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Test Driven Development with OSGi
A Practical Overview
Test Driven Development
1. Write test
2. Write code
3. Make it pass
3. Watch it fail
with error $%^#@
2. Deploy on OSGi
1. Working code
Rod Johnson from Spring Source on
OSGi, Things I wish I knew…
• Over-invested in OSGi for 2 years
• Seduced by a technology in search
of a problem
• Clever technology but didn’t solve
most customers pressing problems
• Spent millions that could have been
My take: OSGi is like EJB2.0, a 3.0
incarnation is desperately needed.
Does investing in OSGi pay off?
OSGi is not easy to use and at the end of the day or year
depending on how long it takes to get things working, its value
is hard to see. This is why:
• Your application will not be more modular overall, on the contrary,
It ends up being not isolated from other applications since it is a
share everything instead of share nothing architecture.
• Versioning is pushed further down the stack, you wrestle with
maven transitive dependencies during build only to do that again at
runtime in OSGi.
• Most libraries are designed to work as libraries in the application
classloader not as bundles with their own classloader.
• OSGi is a dynamic service deployment framework (if you need one).
It is good for building platforms and for plugin architectures like
Eclipse where third party developers need to be sandboxed.
How to work successfully with OSGi
• Don’t develop directly against OSGi or have that
in your frequent development cycle, it is mostly a
• You can deploy on jetty inside a test just like the
one running inside OSGi without the overhead.
• Use spring dynamic modules vs blueprint to keep
bean config separate from osgi config
• Treat configuration as code and use Functional
tests with mocks if necessary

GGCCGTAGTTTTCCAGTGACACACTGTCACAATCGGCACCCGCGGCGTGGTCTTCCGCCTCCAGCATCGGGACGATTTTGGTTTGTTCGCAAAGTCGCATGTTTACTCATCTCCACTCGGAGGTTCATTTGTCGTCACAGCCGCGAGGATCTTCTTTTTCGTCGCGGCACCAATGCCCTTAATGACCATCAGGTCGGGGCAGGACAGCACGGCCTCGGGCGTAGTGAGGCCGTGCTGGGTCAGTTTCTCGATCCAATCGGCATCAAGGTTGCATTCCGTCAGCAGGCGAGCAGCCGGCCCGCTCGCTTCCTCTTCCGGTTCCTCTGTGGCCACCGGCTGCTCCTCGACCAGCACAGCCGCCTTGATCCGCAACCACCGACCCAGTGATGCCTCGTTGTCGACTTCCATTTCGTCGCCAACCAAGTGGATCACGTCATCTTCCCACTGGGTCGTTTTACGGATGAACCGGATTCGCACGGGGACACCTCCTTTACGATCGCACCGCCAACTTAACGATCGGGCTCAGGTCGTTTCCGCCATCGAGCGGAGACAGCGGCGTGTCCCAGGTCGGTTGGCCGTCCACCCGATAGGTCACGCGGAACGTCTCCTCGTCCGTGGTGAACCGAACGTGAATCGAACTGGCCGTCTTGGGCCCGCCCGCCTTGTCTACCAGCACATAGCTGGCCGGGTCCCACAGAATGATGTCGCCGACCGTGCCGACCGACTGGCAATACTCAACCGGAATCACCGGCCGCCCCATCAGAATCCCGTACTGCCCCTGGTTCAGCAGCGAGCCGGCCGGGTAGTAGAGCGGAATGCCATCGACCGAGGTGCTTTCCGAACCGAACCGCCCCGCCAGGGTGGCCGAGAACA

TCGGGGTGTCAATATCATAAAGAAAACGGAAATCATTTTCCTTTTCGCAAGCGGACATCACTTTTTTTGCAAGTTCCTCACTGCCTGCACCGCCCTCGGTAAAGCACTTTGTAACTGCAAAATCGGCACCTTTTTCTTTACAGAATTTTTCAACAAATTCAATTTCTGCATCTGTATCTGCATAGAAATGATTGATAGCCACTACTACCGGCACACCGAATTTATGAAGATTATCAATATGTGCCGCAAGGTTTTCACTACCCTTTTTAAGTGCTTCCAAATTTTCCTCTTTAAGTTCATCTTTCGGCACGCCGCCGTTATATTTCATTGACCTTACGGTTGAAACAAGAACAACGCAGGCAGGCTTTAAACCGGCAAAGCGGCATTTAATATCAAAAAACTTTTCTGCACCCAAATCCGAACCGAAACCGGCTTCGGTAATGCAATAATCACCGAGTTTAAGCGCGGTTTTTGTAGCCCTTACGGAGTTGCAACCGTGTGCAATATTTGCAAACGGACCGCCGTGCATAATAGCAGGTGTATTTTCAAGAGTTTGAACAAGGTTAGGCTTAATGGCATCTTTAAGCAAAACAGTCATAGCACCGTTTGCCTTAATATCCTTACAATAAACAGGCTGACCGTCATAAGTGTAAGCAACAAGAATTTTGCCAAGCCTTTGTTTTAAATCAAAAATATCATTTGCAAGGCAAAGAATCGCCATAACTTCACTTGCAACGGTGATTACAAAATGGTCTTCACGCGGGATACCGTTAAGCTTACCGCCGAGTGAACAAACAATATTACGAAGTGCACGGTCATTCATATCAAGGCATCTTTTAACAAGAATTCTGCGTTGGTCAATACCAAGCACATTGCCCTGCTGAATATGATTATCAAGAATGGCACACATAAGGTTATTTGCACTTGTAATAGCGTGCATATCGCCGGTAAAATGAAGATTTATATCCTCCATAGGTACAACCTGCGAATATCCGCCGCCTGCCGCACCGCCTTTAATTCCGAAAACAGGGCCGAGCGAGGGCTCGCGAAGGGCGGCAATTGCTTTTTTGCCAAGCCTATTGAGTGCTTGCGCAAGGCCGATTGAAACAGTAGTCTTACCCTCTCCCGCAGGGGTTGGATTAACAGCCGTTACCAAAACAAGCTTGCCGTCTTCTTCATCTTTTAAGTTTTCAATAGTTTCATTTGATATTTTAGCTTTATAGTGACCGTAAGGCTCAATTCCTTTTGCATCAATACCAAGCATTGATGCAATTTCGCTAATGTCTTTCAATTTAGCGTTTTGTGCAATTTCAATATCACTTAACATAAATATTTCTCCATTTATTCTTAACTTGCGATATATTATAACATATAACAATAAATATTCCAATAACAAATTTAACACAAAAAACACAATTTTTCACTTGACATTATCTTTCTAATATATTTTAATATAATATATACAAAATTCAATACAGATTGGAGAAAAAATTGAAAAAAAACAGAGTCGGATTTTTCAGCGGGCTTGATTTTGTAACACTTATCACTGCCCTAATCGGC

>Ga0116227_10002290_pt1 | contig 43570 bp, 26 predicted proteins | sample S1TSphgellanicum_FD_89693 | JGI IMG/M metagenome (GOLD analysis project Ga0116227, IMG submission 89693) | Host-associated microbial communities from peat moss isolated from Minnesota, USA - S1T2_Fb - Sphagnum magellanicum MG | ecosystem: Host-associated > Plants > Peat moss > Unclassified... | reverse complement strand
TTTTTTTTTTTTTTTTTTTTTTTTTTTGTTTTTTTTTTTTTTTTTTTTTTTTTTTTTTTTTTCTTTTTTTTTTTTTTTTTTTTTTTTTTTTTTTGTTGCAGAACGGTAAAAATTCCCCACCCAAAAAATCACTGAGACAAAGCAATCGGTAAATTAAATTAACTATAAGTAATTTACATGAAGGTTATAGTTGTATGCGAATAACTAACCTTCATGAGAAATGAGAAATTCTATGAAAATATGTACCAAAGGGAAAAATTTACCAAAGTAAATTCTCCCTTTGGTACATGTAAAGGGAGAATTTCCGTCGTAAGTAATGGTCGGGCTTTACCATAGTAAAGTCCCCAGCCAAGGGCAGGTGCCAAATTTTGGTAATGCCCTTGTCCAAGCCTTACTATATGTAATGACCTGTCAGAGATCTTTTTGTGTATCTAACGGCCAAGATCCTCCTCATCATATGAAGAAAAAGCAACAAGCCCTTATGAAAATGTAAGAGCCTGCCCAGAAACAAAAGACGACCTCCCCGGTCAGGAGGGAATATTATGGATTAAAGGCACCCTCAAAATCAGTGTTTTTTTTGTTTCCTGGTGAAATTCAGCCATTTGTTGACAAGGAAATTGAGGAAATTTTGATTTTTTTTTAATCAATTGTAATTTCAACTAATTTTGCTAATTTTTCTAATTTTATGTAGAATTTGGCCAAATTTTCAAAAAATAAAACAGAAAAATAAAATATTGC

Short circuit deploy by embedding test container.
A word about testing
• Don’t write unit tests that instantiate classes
as singletons, write functional tests that
instantiate classes like they are configured.
• TDD helps you develop the API and test its
implementation using the proper contract.
• Reduce the surface area of the API.
• Remember the API is like a wide angle lens the
narrower the focal length the wider the scene
of the implementation.
OSGi Service Pattern
1. Register impl for intf
2. Lookup impl of intf
<osgi:reference filter=… />
When to use mocks
• Use mocks when no alternative. For example,
try not to mock the persistence layer but
replace with in-memory hsql database so that
your ORM and spring configuration are tested.
• OSGi services can easily be mocked using their
• Use spring to rewire mocks in.
Client running against OSGi
Test running against Jetty
• Few functional tests can provide good code
coverage without skewing the results or making it
impossible to refactor and identify dead code.
• The lack of code-coverage over a class is also
valuable information. For example missing
coverage on an exception class means missing
negative test cases.
• You wouldn’t test by throwing exceptions from a
unit test, that would be worst than having no
tests because it masks the need for one.
• Unit tests should follow the same logic.
• Focus more on value add services and less on
the platform. Services like identity and access
• Micro-services Architecture with a private
PaaS to bring services together and scale from
private to public clouds
• Use platform as a service like Apache Stratos
and deployment container like Docker.io
• And/Or OSGi (not exclusive technologies)
Service1 Service2 Service3 Service4
API Gateway Service Registry
Docker container Services Engine Shared store
• The Sample project demonstrate a layered project that can be
deployed on an OSGI container like Karaf without
compromising its ability to run on an embedded container like
jetty hosted inside an IDE or as part of a build and test cycle
performed by maven.
• The examples demonstrate the use of functional unit tests
that invoke the services via their restful interfaces over HTTP
achieving a complete assertion of their logic and configuration
via spring and cxf.
• Source: https://github.com/ielian